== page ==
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Funding to support Nottingham’s cultural recovery with digital aid

NTU is a partner in a £1.6 million project which has been launched to support the recovery of Nottingham’s cultural sector with the development of new immersive technology and techniques to help businesses attract audiences and customers.

The project aims to support the recovery of the cultural sector

The Leading the Experiential and Digital Diversification: Nottingham (LEADD:NG) project aims to provide SMEs with a range of digital products and experiences using immersive technologies and techniques that will allow them to maximise potential and profit post-pandemic.

As well as NTU, the University of Nottingham-led project will also be supported by Broadway Cinema, Creative Quarter, Nottingham Castle Trust and Nottingham City Council.

Researchers in computer science and product design at NTU will support creative industries SMEs in developing technologies to deliver and harness commercially-viable online immersive experiences such as virtual and augmented reality.

Dr Eiman Kanjo, an associate professor in NTU’s School of Science and Technology, said: “The focus is to bring the innovations and opportunities of the live and digital ‘experience economy’ and the creative and digital industries to the visitor economy. We want to help these businesses become more competitive and create new business models.”

Amin Al-Habaibeh, Professor of Intelligent Engineering Systems in NTU’s School of Architecture, Design and the Built Environment said: "We are very pleased to work with our colleagues at University of Nottingham in supporting the local industry and enhancing commercial opportunities to improve future employment prospects.

“The COVID-19 pandemic has provided some real challenges to businesses and it is becoming essential to use modern digital technologies to enhance business strategies to show resilience to challenging markets."

The University of Nottingham’s Professor of Creative and Cultural Industries, Helen Kennedy is the project co-ordinator and lead.

She said: “The cultural and creative industries have experienced some of the most extreme impacts from the restrictions imposed in response to the COVID-19 pandemic. Even when we emerge from lockdown they could still face restrictions and the recent announcements of cuts to the sector will only add to the difficulties they face.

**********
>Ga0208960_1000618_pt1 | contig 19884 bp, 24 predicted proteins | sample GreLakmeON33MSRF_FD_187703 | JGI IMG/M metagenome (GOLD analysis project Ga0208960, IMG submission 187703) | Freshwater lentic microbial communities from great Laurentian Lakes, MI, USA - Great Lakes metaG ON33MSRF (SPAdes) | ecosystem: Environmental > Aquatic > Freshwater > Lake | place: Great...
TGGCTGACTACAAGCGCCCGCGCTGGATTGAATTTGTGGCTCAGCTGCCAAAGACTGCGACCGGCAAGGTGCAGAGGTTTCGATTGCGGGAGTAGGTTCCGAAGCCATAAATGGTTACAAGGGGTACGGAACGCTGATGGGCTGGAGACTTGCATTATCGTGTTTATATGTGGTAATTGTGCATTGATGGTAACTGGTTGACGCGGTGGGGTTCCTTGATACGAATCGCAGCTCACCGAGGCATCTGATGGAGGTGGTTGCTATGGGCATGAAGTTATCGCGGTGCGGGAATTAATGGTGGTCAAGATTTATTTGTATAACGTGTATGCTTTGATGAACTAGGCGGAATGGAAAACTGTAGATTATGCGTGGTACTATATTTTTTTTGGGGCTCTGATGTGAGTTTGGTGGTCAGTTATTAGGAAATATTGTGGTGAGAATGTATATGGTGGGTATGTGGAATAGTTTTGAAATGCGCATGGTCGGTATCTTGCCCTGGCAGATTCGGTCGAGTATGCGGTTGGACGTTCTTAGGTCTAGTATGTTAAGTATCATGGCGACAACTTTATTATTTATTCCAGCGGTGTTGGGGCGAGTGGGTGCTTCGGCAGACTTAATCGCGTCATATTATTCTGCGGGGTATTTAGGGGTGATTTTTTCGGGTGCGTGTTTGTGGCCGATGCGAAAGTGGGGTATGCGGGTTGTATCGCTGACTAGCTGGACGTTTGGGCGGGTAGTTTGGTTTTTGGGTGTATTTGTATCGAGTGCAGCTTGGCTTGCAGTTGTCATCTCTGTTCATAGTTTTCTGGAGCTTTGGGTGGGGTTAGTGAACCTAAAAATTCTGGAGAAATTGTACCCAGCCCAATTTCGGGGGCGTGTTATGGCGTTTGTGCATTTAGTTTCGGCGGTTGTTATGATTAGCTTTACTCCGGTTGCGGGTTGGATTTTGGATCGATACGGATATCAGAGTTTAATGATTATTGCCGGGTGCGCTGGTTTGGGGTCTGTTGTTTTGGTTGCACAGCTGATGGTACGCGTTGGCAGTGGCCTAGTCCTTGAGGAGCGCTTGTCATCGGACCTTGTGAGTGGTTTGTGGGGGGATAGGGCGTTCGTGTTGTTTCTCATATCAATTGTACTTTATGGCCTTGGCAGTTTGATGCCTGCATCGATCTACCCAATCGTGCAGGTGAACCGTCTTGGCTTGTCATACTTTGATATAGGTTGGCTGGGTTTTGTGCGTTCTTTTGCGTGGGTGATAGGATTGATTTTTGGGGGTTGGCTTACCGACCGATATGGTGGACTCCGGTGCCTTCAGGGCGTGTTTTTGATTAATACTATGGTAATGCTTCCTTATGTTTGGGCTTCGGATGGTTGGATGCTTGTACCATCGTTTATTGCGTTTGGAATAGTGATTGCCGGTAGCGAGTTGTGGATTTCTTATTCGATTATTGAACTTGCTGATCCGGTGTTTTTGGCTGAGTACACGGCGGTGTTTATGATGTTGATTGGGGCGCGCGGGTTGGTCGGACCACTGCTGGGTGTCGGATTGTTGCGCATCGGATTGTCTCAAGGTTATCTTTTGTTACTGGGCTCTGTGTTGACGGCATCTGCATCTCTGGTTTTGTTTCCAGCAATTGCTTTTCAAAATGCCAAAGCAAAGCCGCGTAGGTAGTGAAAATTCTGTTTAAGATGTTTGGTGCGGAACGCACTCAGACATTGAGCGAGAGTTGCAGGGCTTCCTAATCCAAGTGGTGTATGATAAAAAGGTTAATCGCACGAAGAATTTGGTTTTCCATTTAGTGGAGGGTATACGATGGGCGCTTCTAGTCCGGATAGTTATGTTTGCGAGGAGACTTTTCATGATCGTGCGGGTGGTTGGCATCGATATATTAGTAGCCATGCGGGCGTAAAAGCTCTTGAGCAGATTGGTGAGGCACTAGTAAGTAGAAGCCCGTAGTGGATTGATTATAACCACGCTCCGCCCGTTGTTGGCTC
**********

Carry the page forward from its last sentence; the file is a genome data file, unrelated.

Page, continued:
“This project will bring together academic research and technical expertise from across the university to deliver a programme of significant knowledge mobilisation and innovation in support of the local creative and cultural industries to help them thrive.”

The first programme of activity will focus on cultural recovery in the context of the pandemic and the imminent reopening of cultural and creative spaces. The research team will showcase the opportunities that exist through the application of mixed reality technologies and techniques being developed at the University of Nottingham’s Mixed Reality Lab that consider how to design performance-based experiences that can take place both in person and at a distance.

Projects being developed include: using different technology to deliver hybrid accessible musical and theatrical productions which combine an immersive digital element alongside physical audiences; presenting multi-user VR on stage as performance; and an online festival platform that lets friends and family meet in virtual environments to share live experiences together and feel like part of a bigger crowd.